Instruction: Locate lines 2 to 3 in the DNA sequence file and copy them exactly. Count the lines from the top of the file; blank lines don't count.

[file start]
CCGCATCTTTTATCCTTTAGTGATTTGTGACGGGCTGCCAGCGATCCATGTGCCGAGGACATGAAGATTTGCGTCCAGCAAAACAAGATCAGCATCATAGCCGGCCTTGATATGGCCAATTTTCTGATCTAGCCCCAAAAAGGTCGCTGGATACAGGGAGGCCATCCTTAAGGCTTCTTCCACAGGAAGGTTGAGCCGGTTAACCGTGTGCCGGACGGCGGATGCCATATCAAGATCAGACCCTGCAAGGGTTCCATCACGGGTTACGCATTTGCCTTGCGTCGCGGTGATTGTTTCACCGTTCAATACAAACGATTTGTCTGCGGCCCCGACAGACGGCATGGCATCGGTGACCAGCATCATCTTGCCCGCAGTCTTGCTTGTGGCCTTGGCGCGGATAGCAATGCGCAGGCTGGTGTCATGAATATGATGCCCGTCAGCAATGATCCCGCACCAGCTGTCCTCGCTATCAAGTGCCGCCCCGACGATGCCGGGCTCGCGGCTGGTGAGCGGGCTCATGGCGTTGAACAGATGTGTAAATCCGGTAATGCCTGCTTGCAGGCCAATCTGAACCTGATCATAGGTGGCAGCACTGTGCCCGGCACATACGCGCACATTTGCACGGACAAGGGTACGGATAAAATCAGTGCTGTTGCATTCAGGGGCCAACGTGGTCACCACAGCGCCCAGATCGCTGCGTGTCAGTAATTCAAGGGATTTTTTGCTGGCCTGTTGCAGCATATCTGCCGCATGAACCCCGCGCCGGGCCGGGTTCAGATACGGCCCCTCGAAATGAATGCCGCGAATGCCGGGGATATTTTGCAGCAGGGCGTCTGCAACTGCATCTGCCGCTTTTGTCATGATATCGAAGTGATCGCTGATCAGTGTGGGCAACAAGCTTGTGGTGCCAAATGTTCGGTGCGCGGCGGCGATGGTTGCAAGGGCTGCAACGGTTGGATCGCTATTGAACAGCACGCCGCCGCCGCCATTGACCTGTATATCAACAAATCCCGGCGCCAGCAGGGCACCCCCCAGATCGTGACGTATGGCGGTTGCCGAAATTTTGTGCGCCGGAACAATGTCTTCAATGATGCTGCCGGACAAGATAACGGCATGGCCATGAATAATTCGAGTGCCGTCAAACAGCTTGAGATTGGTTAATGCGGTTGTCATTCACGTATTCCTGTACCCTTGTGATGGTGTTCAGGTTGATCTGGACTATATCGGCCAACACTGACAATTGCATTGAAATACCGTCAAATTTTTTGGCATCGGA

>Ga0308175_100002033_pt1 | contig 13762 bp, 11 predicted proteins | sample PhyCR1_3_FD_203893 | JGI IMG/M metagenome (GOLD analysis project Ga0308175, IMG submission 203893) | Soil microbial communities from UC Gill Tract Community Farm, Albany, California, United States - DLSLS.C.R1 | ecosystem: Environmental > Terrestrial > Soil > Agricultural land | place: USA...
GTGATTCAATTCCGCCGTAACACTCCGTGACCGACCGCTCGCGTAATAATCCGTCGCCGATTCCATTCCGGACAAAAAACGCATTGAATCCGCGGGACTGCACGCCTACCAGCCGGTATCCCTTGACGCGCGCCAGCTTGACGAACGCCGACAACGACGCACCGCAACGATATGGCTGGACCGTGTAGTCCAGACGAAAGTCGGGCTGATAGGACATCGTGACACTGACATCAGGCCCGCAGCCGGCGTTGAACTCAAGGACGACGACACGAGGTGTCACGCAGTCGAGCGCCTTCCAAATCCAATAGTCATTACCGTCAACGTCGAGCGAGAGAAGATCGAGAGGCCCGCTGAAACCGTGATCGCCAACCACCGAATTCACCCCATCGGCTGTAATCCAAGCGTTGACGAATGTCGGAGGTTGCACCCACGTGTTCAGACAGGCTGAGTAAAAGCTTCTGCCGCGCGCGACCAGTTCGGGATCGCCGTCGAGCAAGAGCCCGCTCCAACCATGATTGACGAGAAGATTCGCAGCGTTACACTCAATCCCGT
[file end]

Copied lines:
>Ga0308175_100002033_pt1 | contig 13762 bp, 11 predicted proteins | sample PhyCR1_3_FD_203893 | JGI IMG/M metagenome (GOLD analysis project Ga0308175, IMG submission 203893) | Soil microbial communities from UC Gill Tract Community Farm, Albany, California, United States - DLSLS.C.R1 | ecosystem: Environmental > Terrestrial > Soil > Agricultural land | place: USA...
GTGATTCAATTCCGCCGTAACACTCCGTGACCGACCGCTCGCGTAATAATCCGTCGCCGATTCCATTCCGGACAAAAAACGCATTGAATCCGCGGGACTGCACGCCTACCAGCCGGTATCCCTTGACGCGCGCCAGCTTGACGAACGCCGACAACGACGCACCGCAACGATATGGCTGGACCGTGTAGTCCAGACGAAAGTCGGGCTGATAGGACATCGTGACACTGACATCAGGCCCGCAGCCGGCGTTGAACTCAAGGACGACGACACGAGGTGTCACGCAGTCGAGCGCCTTCCAAATCCAATAGTCATTACCGTCAACGTCGAGCGAGAGAAGATCGAGAGGCCCGCTGAAACCGTGATCGCCAACCACCGAATTCACCCCATCGGCTGTAATCCAAGCGTTGACGAATGTCGGAGGTTGCACCCACGTGTTCAGACAGGCTGAGTAAAAGCTTCTGCCGCGCGCGACCAGTTCGGGATCGCCGTCGAGCAAGAGCCCGCTCCAACCATGATTGACGAGAAGATTCGCAGCGTTACACTCAATCCCGT